‘We judge often, and love seldom’, I saw this quote outside a temple as we drove back after our weekly outreach programme. The line struck me as a poignant reminder of all the mistakes and errors I have done over the last many years while practising spiritual life, living in association of so many other devotees. While professing to be a devotee, I am now acutely aware of how far I am from Krishna, and how desperately I need to see things and people from a broader perspective.
What is Krishna’s vision?
What is Krishna’s vision and desire, we can never know from our external vision. We need to go deeper, and see through the eyes of scriptures and advanced devotees. This will help us realize the substance beneath the misleading outside of any person, event or situation.
The Srimad Bhagavatam reveals the story of Jay and Vijay, the gatekeepers of the spiritual world, Vaikuntha. They were surprised to see four young boys without clothes enter the Lord’s abode. Considering them to be intruders, Jay and Vijay stopped them from entering Vaikuntha. This incensed the boys, who were none other than the spiritually advanced sages, known as the four Kumaras. Jay and Vijay were instantly cursed by these sages to take birth in the material world. Eventually both the doorkeepers became powerful demons in the Lord’s pastimes. Externally it may appear that the two guards had erred in judgement or maybe the four Kumaras were haughty in cursing them. In reality however this was the desire of the Lord who arranged this situation so that His pastimes in the material world could get more attractive where His own dear devotees Jay and Vijay would act as demons.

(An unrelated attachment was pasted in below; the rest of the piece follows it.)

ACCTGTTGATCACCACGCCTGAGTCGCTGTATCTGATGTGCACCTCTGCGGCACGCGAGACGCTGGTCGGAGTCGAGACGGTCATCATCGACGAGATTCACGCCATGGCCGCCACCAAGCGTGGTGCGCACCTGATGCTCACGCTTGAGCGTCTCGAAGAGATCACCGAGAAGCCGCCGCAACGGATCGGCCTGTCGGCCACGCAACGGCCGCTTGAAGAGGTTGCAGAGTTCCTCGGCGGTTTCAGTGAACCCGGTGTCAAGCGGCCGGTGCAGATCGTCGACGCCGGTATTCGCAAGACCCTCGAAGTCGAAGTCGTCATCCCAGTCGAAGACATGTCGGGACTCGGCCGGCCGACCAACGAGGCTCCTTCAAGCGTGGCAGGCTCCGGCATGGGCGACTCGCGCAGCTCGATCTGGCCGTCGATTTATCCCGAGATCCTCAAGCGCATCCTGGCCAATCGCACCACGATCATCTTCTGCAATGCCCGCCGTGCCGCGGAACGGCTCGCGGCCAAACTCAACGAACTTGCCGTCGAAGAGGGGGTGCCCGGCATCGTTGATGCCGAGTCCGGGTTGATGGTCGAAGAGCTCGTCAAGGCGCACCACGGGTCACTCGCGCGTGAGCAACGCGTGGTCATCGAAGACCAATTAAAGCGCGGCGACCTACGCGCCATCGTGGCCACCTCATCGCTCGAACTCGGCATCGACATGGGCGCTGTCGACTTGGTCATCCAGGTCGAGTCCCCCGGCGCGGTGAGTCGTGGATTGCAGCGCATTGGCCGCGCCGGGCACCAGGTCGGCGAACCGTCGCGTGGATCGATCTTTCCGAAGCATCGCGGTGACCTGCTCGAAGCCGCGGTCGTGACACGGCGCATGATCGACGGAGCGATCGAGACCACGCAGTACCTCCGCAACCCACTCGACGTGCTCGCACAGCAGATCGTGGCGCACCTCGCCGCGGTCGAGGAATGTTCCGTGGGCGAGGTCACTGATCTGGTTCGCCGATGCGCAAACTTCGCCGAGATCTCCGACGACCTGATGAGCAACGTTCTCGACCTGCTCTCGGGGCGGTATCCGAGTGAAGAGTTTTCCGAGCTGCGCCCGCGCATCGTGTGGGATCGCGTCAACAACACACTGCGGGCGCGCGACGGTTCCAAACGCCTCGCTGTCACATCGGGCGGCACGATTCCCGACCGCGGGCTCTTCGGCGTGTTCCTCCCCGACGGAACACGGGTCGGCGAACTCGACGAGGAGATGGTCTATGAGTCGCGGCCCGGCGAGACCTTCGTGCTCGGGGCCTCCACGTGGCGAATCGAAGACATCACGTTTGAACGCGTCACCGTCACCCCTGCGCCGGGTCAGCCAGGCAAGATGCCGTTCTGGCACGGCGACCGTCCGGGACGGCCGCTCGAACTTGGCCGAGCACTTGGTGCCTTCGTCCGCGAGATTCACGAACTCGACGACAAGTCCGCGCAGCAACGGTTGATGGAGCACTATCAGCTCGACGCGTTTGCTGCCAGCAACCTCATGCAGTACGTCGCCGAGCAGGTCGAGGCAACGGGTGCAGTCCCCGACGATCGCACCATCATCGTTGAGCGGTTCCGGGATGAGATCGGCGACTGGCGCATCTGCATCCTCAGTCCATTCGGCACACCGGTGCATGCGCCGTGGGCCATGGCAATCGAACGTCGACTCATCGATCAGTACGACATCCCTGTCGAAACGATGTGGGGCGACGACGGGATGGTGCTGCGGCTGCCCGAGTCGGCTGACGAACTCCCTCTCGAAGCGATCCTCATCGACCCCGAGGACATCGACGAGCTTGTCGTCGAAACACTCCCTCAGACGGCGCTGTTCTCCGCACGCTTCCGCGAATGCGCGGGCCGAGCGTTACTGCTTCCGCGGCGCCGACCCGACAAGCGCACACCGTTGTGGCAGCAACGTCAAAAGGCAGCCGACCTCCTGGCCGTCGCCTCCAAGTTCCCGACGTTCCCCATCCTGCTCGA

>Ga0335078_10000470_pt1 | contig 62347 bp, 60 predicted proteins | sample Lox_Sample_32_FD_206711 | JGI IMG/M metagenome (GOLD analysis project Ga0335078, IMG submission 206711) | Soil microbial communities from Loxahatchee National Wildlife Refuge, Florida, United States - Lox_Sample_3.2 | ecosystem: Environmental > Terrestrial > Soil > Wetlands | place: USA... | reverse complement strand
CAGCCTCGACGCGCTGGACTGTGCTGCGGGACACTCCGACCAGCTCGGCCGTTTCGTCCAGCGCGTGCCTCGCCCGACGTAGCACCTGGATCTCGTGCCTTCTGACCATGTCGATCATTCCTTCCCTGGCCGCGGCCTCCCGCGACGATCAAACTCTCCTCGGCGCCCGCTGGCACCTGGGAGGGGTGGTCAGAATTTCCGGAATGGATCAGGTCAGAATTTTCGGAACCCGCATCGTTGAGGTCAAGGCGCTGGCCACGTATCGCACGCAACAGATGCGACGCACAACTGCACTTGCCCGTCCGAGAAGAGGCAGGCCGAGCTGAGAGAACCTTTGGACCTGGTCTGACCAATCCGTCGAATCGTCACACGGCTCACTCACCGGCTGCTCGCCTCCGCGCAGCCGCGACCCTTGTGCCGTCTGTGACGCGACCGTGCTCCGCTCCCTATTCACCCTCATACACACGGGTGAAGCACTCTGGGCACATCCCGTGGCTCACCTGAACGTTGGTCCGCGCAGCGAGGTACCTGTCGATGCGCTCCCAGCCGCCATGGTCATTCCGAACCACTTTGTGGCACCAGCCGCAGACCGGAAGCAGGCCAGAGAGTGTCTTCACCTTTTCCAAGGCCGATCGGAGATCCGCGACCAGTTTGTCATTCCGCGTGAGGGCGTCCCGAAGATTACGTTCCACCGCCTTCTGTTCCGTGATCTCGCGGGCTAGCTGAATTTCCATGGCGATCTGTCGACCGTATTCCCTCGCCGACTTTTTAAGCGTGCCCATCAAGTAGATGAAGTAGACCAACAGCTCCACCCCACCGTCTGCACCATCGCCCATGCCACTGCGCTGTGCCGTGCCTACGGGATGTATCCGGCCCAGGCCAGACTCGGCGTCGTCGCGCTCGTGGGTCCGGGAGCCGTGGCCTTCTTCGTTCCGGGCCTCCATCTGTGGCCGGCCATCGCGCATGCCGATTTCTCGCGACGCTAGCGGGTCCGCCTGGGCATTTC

A similar incident happened with king Chitraketu. He was flying on his airplane with his wives when he saw mother Parvati seated on the lap of Lord Shiva. He was amazed to see the great sense controlled Lord Shiva speak on renunciation to his disciples while his consort Parvati was seated on his lap. In joy, he laughed, in admiration of great Shiva. Both Lord Shiva and his disciples saw Chitraketu’s laughter and smiled, for they knew his intention; he laughed in glorification of his Lord. However mother Parvati took offense at his laughter and cursed him to be born as a demon. She had misunderstood the interactions of Chitraketu and her husband Shiva. Later while appearing as the demon Vritrasura, he created havoc in the army of the demi-gods but also spoke heart-felt prayers that are immortalized in the pages of Srimad Bhagavatam. This too was the Lord’s desire; the glorious prayers of Vritrasura have been gifted to us through an inconceivable pastime.
Story of Pundarik Vidyanidhi